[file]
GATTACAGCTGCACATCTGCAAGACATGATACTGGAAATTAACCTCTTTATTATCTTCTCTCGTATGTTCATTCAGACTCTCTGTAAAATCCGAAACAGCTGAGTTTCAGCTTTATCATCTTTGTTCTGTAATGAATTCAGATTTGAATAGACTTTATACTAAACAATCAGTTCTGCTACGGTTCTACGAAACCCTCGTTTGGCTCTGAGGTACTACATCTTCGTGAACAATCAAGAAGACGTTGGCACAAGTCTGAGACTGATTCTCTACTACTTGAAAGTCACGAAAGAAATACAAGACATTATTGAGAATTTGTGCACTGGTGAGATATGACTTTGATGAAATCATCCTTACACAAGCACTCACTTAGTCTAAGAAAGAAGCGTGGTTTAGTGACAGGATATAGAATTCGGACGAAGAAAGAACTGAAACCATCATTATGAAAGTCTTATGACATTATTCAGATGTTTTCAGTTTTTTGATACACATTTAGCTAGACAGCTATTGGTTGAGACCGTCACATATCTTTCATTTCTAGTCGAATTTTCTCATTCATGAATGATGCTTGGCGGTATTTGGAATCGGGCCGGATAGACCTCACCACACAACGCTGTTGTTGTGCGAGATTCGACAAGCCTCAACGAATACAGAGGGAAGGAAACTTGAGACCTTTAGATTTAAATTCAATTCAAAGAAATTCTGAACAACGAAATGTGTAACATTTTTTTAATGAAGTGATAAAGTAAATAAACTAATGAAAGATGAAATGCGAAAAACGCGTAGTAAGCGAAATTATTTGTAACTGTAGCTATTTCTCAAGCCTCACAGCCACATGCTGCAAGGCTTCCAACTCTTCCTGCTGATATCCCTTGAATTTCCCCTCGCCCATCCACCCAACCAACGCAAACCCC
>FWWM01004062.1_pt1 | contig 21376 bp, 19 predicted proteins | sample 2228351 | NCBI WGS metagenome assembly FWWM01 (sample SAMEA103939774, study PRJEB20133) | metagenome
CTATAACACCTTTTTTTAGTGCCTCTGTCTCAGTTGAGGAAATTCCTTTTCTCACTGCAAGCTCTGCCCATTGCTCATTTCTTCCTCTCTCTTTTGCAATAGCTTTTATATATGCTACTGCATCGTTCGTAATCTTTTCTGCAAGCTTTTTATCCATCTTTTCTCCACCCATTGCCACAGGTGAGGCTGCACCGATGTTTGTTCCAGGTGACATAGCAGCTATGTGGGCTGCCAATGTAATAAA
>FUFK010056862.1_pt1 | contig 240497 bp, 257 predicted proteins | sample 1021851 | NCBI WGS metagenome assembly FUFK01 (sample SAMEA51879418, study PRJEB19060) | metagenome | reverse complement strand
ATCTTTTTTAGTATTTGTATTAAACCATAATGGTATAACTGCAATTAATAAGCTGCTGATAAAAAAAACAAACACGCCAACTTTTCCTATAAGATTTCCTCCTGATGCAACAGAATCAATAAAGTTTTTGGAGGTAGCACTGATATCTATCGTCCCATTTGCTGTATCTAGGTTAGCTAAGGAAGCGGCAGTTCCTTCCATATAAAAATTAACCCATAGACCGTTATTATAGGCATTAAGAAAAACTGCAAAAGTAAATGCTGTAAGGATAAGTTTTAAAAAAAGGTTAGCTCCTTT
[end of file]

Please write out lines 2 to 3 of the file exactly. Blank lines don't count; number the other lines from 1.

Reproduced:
>FWWM01004062.1_pt1 | contig 21376 bp, 19 predicted proteins | sample 2228351 | NCBI WGS metagenome assembly FWWM01 (sample SAMEA103939774, study PRJEB20133) | metagenome
CTATAACACCTTTTTTTAGTGCCTCTGTCTCAGTTGAGGAAATTCCTTTTCTCACTGCAAGCTCTGCCCATTGCTCATTTCTTCCTCTCTCTTTTGCAATAGCTTTTATATATGCTACTGCATCGTTCGTAATCTTTTCTGCAAGCTTTTTATCCATCTTTTCTCCACCCATTGCCACAGGTGAGGCTGCACCGATGTTTGTTCCAGGTGACATAGCAGCTATGTGGGCTGCCAATGTAATAAA